Anoikis, programed cell death that occurs on cell detachment from the extracellular matrix, thus disrupting integrin-ligand interactions, is a critical mechanism in preventing ectopic cell growth or attachment to an inappropriate matrix. Anoikis prevents shed epithelial cells from colonizing elsewhere and is thus essential for maintaining tissue organization. Lack of integrin ligation leads to decreased focal adhesion kinase and integrin-linked kinase activity, which impairs downstream survival signaling. Consequently, targeting tumor cell survival by triggering anoikis provides a unique molecular basis for novel therapeutic targeting of tumors before initiation of metastasis. The two major cell death pathways involved in anoikis signaling are apoptosis and autophagy; growing evidence suggests an extensive cross-talk between the two killing modes as well as context-dependent cooperation and antagonism. This review discusses the functional integration between the two modes of cell death converging at anoikis, including key molecules of interaction such as Beclin 1, reactive oxygen species, extracellular signal-related kinase, and death-associated protein kinase. The involvement of other apoptotic effectors such as Bcl-2, p53, and FLICE inhibitory protein in cancer cell anoikis is also discussed. Dissecting the mechanistic players in the cellular response may be of high clinical significance in identifying effective approaches in reversing anoikis resistance in primary tumor cells and, consequently, impairing metastasis.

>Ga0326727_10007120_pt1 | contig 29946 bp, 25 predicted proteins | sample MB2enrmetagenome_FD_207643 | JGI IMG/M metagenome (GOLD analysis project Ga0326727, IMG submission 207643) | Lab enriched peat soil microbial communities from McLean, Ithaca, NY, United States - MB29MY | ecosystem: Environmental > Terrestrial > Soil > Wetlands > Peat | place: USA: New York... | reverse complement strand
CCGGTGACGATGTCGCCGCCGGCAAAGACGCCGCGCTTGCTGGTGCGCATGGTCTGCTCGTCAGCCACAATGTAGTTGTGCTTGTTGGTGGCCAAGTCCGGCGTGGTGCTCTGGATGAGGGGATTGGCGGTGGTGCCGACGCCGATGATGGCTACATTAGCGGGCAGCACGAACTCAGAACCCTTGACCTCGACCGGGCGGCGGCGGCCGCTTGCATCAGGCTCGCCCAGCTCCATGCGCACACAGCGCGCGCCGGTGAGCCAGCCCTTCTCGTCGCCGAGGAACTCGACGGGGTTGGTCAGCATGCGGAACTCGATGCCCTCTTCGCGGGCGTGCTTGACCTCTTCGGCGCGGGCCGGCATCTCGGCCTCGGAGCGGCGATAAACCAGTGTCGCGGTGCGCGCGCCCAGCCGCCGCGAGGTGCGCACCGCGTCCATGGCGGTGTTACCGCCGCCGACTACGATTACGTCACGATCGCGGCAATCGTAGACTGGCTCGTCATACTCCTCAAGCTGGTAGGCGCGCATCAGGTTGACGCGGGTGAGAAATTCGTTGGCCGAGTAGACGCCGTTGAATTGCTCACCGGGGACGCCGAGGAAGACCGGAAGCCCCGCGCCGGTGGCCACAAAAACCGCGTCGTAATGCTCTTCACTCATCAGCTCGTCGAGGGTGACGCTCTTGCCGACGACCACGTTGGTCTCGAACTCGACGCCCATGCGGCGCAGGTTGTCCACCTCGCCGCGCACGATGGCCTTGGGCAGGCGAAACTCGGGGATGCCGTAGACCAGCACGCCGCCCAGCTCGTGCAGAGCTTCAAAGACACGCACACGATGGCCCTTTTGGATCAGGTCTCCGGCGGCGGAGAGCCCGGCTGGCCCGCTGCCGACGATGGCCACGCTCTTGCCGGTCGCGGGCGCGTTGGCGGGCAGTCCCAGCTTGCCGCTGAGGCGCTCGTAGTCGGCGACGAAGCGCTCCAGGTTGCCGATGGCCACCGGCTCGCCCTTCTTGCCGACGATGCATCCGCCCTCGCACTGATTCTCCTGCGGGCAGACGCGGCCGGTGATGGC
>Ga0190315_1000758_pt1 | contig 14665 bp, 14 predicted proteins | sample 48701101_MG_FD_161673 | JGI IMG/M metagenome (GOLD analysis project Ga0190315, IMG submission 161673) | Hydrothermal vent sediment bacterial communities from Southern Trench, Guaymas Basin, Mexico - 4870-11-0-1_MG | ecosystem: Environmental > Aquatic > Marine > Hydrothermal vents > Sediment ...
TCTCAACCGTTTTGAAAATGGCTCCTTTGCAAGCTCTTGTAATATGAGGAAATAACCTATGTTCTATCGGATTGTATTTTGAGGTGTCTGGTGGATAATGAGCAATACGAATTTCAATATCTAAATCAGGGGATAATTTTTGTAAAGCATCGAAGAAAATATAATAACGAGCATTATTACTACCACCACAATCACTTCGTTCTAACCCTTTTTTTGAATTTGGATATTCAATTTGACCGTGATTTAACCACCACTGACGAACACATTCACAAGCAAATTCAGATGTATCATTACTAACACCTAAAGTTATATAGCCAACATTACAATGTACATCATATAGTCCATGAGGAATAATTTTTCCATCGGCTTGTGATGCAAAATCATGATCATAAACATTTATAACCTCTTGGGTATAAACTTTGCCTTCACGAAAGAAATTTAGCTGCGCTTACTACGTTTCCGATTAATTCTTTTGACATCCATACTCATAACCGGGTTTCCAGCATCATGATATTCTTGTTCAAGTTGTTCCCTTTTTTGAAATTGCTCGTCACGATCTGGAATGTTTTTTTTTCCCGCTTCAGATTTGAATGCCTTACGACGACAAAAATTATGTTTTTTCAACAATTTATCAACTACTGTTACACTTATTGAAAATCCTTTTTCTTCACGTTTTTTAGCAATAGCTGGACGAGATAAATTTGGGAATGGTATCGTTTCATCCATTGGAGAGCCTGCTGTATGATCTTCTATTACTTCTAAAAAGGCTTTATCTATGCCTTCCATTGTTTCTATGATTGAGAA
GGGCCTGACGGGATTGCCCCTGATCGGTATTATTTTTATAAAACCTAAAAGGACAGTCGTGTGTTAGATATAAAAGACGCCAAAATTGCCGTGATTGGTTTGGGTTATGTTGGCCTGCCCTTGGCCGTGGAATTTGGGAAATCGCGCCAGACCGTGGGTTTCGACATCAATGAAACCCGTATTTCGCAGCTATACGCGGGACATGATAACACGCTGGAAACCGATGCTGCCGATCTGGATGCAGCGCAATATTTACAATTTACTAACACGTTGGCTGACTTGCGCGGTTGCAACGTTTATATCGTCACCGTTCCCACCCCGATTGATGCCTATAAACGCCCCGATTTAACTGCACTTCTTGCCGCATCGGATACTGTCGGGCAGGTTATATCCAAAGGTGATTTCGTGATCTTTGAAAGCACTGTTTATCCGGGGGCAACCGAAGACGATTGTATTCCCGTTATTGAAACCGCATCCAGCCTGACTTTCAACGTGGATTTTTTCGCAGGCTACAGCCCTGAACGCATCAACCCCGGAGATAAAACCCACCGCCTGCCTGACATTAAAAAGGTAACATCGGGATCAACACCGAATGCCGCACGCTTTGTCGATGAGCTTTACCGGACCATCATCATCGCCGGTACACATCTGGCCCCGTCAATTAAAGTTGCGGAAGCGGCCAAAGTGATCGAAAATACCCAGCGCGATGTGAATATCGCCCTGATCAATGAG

ASJC Scopus subject areas
- Pathology and Forensic Medicine